Damn trolls. *Eye-roll*. The #WALKERSWAVE campaign is a recent example of, sadly, not being able to trust people online. We feel for Walkers as this could’ve been a great fan engagement and growth campaign. Our condolences.
The desire for brands to grow their online communities and retain a loyal customer base is ever-growing. Social and online marketing is steering away from pure selling and conversion, and towards the idea of engaging with your audience. By building a loyal tribe, you’re more than likely going to see the benefits in the long run. A proven one might we add.
Yet for some in marketing, community management is still a mystery. Many brands struggle to justify the cost of employing someone to chat to fans, moderate their pages, or just know who their online audience. Sure, traditional marketing and paid social may offer clearer ROI and hard conversion, but what’s better than someone who knows your audience inside-out and can easily inform your marketing decisions?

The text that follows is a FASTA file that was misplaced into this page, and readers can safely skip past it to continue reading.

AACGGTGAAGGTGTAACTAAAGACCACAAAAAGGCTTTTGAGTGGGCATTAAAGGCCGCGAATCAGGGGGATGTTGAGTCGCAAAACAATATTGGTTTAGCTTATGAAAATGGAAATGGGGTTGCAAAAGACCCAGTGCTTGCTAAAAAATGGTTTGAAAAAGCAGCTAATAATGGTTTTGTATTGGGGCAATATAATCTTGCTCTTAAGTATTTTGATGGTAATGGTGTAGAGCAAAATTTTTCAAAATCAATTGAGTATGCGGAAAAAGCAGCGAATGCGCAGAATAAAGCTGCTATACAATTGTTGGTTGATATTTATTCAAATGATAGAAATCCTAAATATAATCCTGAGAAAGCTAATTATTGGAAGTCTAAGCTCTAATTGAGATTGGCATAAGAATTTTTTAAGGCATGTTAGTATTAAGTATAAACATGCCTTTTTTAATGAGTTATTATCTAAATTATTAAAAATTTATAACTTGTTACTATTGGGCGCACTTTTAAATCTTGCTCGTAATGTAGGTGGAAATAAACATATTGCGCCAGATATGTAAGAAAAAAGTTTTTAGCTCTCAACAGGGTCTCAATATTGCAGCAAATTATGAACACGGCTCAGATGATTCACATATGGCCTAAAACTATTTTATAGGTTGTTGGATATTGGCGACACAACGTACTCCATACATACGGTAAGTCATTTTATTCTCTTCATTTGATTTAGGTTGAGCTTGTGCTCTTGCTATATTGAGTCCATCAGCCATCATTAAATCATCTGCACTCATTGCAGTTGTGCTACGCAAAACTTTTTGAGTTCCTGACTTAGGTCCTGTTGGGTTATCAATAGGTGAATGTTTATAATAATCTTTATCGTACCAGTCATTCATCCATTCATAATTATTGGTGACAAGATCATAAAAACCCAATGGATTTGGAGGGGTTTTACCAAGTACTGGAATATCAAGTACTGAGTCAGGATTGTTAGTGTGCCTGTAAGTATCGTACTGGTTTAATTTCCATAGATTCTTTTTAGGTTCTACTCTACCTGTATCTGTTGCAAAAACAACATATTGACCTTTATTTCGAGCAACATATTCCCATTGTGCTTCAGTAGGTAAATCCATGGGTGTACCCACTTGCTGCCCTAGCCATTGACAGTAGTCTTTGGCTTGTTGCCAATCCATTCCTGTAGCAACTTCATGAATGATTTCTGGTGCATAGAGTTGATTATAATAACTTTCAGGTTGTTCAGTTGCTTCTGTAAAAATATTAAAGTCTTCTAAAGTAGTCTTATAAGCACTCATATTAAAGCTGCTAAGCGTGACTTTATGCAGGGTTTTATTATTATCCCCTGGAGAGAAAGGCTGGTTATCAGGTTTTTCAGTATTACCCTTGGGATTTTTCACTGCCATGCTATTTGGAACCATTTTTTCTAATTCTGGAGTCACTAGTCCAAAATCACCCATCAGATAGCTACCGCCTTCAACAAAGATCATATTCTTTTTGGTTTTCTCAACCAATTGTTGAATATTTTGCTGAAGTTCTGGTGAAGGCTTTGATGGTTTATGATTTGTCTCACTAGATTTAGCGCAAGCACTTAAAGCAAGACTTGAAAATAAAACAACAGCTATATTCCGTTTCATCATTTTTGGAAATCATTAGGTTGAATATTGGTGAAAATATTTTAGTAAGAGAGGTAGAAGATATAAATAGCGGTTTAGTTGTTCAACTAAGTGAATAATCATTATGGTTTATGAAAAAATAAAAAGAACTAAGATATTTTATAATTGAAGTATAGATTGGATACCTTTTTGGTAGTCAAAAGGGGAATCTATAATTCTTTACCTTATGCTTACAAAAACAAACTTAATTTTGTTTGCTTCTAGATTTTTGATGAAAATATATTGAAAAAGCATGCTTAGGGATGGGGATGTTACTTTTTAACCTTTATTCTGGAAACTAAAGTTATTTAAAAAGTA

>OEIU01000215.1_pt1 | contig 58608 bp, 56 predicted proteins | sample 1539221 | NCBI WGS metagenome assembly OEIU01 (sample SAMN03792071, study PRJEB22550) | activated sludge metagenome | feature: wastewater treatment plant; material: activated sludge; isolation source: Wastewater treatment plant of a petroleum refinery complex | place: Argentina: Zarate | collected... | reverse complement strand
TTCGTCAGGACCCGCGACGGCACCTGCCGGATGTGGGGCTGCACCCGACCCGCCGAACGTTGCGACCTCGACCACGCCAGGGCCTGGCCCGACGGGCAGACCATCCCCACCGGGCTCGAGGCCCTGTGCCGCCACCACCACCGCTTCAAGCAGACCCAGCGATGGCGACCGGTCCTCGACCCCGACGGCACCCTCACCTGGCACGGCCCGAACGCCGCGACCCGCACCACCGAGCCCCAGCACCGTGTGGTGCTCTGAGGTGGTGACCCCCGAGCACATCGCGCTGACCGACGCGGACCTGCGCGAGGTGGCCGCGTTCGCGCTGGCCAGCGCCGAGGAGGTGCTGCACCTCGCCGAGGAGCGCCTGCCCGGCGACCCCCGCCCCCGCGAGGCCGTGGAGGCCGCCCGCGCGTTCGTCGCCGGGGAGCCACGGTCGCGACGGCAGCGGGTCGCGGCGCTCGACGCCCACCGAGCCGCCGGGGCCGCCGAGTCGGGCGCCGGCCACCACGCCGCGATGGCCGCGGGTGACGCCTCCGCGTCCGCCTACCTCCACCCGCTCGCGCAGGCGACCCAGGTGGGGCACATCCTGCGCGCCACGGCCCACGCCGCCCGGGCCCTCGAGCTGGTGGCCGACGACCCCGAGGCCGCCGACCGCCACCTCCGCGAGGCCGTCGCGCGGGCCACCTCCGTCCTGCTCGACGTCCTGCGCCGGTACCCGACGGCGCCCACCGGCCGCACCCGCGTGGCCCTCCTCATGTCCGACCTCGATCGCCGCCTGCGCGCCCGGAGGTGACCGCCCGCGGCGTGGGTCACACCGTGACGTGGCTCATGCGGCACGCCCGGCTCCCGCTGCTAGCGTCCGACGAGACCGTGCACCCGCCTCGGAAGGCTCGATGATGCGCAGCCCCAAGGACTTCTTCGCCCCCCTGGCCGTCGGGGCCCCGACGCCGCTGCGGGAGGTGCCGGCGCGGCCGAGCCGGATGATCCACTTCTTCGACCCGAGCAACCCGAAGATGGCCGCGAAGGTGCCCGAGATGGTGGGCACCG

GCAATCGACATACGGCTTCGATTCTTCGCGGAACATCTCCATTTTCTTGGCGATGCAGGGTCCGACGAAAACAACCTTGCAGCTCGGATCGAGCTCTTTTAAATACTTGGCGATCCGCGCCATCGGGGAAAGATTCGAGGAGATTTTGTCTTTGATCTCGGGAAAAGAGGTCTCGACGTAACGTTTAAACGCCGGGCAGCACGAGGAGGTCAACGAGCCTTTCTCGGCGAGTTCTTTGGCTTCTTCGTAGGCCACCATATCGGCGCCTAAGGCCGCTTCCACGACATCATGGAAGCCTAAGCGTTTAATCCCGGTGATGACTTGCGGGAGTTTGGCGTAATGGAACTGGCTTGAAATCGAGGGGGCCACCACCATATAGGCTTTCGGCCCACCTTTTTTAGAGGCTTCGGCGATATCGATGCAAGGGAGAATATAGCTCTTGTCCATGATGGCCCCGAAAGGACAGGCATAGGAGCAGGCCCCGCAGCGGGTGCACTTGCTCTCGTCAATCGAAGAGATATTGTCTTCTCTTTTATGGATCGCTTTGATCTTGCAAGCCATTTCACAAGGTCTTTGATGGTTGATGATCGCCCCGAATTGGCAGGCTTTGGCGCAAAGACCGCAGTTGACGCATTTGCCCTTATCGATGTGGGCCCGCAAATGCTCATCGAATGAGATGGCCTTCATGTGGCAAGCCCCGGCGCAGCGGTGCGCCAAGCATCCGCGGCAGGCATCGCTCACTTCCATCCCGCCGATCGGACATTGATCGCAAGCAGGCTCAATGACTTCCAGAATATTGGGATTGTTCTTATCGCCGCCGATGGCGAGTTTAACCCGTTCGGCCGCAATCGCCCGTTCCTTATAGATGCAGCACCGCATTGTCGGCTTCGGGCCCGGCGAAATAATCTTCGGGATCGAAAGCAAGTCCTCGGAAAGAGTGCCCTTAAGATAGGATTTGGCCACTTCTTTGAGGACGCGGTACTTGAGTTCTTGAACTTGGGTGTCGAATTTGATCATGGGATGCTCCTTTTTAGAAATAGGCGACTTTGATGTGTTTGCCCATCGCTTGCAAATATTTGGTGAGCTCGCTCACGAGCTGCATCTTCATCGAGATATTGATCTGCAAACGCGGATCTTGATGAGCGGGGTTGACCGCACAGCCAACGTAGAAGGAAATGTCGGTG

A common myth with community managers is that they roam around Facebook all day, watching drama unfold, just sipping their cup of tea and waiting for someone to comment on something. The amount of times they’re asked, “so what do you do all day? Sit on Facebook?”
Community manager takes a deep breath.
The role of a community manager is much more than this.
Just to list a few things we do:
So, back to the Walkers thing. Any good community manager worth their salt and vinegar crisps, could have pre-warned the strategists and creatives behind the project. Seeing that the audience could be cheeky at best, brutal at worst, and to have a plan in place to put out any fires. This was nowhere in sight. The positive in this, is learning that crisis control and moderation is a force not to be reckoned with. Always having someone there to moderate activity can do more good, than harm.
On a sweeter and final note, community managers are the face of your business, essentially an extension from within. Your tone and presence online should reflect the culture, values and behaviours of your brand. It’s so important that you’re authentic, genuine and not trying to pretend to be anyone else.
May the [community management] force be with you. (And your business).